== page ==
Hopefully you’ve brought the infestation to an end, but it’s possible the moths have done some harm to your carpets or rugs. As moth infestations aren’t usually covered by household insurance having a few tricks up your sleeve to deal with the damage they leave behind is especially important.
If a moth hole is 5mm or less in diameter you can use a fusible bonding web to disguise the damage.
For larger holes, you may want to use a matching carpet scrap to replace the damaged area. Steps to fix larger damaged areas are similar to those we share in our tips on how to fix a burnt carpet.
Using a utility knife, remove the damaged section of carpet taking care to avoid cutting the padding beneath.
Cut the carpet scrap to size, using the removed piece as a guide. Don’t forget to line up any patterns to match the piece you are replacing.
Stick down some carpet tape to the padding in the area you are replacing.
Line up your carpet scrap and press firmly in place.
If you have been unsuccessful in repairing the carpet moth damage yourself, consider asking a professional for help. As a final option, it may be time to replace the rug or carpet.
If you have a problem with pantry moths in your house and are worried about how to get rid of them, fret not – just follow our guide here on how to get rid of pantry moths.
Your carpet moth questioned answered
What causes moths in carpets?
Adult female moths lay larvae in carpets, which, when hatched, will munch away at a material called keratin. Keratin is found in natural fibres such as wool or silk, making any carpet or clothing with any such content a target. It’s also present in organic matter such as dead skin and hair (that includes pet hair, so if you have a cat or dog in your house you might need to pay special attention).
The adult moths themselves don’t eat the carpet and only live a few months, but one female can lay up to 200 eggs at a time, so it’s not difficult for an infestation to get started.
How long do carpet moths live?
That depends. A larva can develop into a month in as little as two months if it has the right conditions of heat and humidity.
During colder parts of the year maturation is slower (though central heating can create a year-round problem). At the other extreme, a larvae can take a couple of years to develop.
How do I get rid of moths in my house?
The key is to act quickly once you see any signs of moth activity (see above to find out what to look for). Given the potentially fast lifecycle of a moth and the number of eggs that an adult female can lay, you can quickly be facing a household problem as the moths spread, attacking carpets, rugs and other fabrics made of wool, cashmere, silk, leather or fur.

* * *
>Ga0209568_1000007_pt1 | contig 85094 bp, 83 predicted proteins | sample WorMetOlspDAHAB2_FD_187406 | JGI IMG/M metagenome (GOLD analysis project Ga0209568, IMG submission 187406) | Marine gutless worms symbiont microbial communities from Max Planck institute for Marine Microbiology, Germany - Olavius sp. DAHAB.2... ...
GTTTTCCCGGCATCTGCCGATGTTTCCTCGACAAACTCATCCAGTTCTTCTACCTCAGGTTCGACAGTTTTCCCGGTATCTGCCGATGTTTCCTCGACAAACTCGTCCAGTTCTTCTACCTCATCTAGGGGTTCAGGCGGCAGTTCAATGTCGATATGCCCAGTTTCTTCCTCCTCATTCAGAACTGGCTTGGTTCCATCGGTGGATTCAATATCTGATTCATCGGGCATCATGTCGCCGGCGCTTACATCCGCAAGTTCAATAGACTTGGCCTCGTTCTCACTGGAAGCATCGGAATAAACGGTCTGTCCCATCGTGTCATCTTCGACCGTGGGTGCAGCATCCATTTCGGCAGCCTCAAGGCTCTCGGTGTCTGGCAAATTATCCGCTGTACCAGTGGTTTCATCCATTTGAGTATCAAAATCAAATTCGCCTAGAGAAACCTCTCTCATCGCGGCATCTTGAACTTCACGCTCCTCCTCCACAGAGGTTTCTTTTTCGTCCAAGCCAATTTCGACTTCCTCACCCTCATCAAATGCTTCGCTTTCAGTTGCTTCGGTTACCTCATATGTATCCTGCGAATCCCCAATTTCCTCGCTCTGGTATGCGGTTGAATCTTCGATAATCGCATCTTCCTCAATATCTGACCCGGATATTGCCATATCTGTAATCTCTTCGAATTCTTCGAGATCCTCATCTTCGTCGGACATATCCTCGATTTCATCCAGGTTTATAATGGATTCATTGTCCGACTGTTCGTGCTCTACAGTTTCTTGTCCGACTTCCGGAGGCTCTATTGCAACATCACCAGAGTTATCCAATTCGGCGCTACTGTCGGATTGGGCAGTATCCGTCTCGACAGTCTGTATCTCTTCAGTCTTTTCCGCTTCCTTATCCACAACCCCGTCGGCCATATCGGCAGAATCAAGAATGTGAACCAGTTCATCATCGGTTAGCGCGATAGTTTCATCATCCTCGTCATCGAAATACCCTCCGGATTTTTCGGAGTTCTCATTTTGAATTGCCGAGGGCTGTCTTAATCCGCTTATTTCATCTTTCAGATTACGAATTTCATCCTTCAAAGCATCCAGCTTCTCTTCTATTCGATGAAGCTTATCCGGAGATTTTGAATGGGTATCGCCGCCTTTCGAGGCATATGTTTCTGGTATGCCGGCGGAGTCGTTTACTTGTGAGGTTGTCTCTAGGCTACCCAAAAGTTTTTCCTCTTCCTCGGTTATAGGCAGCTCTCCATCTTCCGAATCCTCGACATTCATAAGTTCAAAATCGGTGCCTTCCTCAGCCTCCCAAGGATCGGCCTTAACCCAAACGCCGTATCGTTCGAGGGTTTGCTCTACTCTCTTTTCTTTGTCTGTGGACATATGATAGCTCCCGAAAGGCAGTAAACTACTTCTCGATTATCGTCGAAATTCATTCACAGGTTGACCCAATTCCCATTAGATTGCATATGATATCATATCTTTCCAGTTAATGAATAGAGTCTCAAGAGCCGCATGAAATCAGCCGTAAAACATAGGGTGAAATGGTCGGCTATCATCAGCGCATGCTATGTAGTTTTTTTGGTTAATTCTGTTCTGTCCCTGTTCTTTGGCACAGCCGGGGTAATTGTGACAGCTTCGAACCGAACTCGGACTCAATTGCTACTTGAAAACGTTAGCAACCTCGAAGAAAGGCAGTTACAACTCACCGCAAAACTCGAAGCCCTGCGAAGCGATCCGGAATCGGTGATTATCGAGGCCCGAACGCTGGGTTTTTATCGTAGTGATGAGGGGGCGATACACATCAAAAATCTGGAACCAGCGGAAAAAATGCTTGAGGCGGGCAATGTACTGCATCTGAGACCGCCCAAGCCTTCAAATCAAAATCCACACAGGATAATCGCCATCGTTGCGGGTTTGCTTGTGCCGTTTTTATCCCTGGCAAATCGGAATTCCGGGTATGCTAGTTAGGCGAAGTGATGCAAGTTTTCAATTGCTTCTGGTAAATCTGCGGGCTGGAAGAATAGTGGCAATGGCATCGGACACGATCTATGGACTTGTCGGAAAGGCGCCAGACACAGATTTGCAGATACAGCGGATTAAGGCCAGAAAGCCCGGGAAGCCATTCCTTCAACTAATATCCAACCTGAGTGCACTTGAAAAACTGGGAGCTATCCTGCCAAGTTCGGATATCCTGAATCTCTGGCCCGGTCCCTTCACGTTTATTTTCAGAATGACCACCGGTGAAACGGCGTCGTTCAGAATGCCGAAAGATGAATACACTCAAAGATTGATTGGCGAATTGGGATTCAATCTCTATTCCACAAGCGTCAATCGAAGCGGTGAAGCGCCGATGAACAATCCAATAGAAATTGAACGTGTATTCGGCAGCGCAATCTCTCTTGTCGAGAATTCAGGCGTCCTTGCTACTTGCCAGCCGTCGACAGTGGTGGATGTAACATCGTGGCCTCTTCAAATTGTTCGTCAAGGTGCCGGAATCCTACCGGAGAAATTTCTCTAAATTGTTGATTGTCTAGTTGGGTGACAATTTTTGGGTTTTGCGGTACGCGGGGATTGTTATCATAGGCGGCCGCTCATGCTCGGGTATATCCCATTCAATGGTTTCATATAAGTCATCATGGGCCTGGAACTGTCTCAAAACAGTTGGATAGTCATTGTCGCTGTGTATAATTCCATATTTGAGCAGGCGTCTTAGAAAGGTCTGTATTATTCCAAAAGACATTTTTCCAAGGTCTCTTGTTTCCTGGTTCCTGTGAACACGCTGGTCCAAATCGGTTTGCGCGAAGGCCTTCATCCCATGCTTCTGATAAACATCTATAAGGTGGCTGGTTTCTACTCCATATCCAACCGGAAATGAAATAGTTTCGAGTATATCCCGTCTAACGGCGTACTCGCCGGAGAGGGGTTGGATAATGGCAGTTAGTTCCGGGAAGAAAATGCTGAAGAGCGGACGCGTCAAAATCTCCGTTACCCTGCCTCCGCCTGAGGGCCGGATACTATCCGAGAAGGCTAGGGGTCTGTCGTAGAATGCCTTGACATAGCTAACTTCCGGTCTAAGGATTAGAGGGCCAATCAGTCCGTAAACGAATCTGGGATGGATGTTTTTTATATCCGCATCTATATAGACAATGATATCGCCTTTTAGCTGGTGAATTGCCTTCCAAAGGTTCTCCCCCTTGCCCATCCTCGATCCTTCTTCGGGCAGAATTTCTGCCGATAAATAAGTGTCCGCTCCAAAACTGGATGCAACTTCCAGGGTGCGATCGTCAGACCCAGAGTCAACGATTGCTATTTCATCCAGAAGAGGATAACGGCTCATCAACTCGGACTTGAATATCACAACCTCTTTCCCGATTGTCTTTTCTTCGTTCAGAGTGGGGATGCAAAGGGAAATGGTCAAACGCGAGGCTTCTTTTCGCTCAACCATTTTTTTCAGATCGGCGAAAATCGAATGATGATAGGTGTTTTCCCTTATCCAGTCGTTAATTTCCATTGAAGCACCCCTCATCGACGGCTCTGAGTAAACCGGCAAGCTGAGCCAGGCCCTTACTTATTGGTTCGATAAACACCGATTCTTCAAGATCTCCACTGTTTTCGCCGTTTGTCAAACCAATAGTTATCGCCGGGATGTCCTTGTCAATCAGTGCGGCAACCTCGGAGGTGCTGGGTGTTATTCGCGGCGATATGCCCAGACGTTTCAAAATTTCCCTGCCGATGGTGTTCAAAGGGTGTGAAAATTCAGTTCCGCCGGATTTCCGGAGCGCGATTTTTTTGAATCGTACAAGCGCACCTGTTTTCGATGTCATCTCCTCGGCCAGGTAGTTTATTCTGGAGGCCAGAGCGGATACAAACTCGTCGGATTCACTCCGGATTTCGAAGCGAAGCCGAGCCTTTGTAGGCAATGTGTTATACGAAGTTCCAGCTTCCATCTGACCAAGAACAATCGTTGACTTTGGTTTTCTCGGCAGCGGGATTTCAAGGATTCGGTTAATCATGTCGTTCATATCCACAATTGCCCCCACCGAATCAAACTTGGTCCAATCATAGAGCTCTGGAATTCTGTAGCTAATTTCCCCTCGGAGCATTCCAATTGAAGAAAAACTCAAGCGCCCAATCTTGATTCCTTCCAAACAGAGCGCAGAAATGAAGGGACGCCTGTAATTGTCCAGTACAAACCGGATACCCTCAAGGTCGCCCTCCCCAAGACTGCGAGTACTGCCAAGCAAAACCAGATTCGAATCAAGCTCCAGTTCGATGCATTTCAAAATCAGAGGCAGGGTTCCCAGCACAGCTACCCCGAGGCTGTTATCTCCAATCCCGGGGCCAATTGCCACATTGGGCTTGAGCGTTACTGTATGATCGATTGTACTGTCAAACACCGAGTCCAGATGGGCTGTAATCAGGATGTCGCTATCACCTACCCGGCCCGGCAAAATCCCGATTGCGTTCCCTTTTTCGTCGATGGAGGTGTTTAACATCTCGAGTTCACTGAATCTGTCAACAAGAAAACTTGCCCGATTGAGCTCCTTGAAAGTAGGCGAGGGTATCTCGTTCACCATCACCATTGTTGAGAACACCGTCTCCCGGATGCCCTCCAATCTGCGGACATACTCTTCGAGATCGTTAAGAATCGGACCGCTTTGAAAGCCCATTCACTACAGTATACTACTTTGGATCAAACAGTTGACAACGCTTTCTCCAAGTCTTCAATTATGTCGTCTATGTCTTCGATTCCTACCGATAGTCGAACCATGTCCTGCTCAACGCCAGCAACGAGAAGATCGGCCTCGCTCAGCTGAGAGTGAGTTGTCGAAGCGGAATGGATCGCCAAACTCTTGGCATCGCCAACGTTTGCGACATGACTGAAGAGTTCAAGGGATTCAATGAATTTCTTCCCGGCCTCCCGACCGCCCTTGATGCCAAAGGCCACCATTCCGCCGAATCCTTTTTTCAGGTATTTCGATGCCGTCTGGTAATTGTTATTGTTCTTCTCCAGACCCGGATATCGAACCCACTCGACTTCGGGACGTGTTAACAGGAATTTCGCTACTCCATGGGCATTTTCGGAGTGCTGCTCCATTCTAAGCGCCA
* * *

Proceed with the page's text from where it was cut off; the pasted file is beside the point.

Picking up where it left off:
If you have carpet moths, follow the advice above. For other types, you want to directly tackle the infestation. Remove any contaminated food (so-called pantry moths like to lay their eggs in dry goods); if they are in your clothes get them in the washing machine in the highest heat possible and then tumble dry (check the care label first – see here for what the washing symbols on clothes labels mean). Then get the vacuum out and go over everything in the vicinity, from the floorboards to the walls (don’t forget to immediately chuck the vacuum bag in case it has larvae in it). For more, check out our guide on how to get rid of moths in the house.
How do I prevent moths in my house?
The best way is to make the environment unappealing for moths. That means sealing unseasonal clothes in airtight bags (make sure you wash them beforehand), while foods go into airtight containers. Then vacuum on a regular basis, as moths can be drawn to crumbs and dust.
Make sure to get behind furniture and into any corners or crevices. To be thorough, periodically remove sofa cushions and take off any removable cover to give them a shake or wash.
It’s also a good idea to give any rugs, furniture fabrics, cushion covers and clothing an airing as moths like humid spots. If possible, hang outside in sunlight (especially if anything has been in storage awhile). Finally, place homemade moth repellents (like the ones described above) in high-risk areas; cedar wood will also keep the pests at bay.
Does vinegar kill carpet moths?
White vinegar is a great natural sanitizer that helps to repel moths. See above for details on how to make up an effective solution and use it.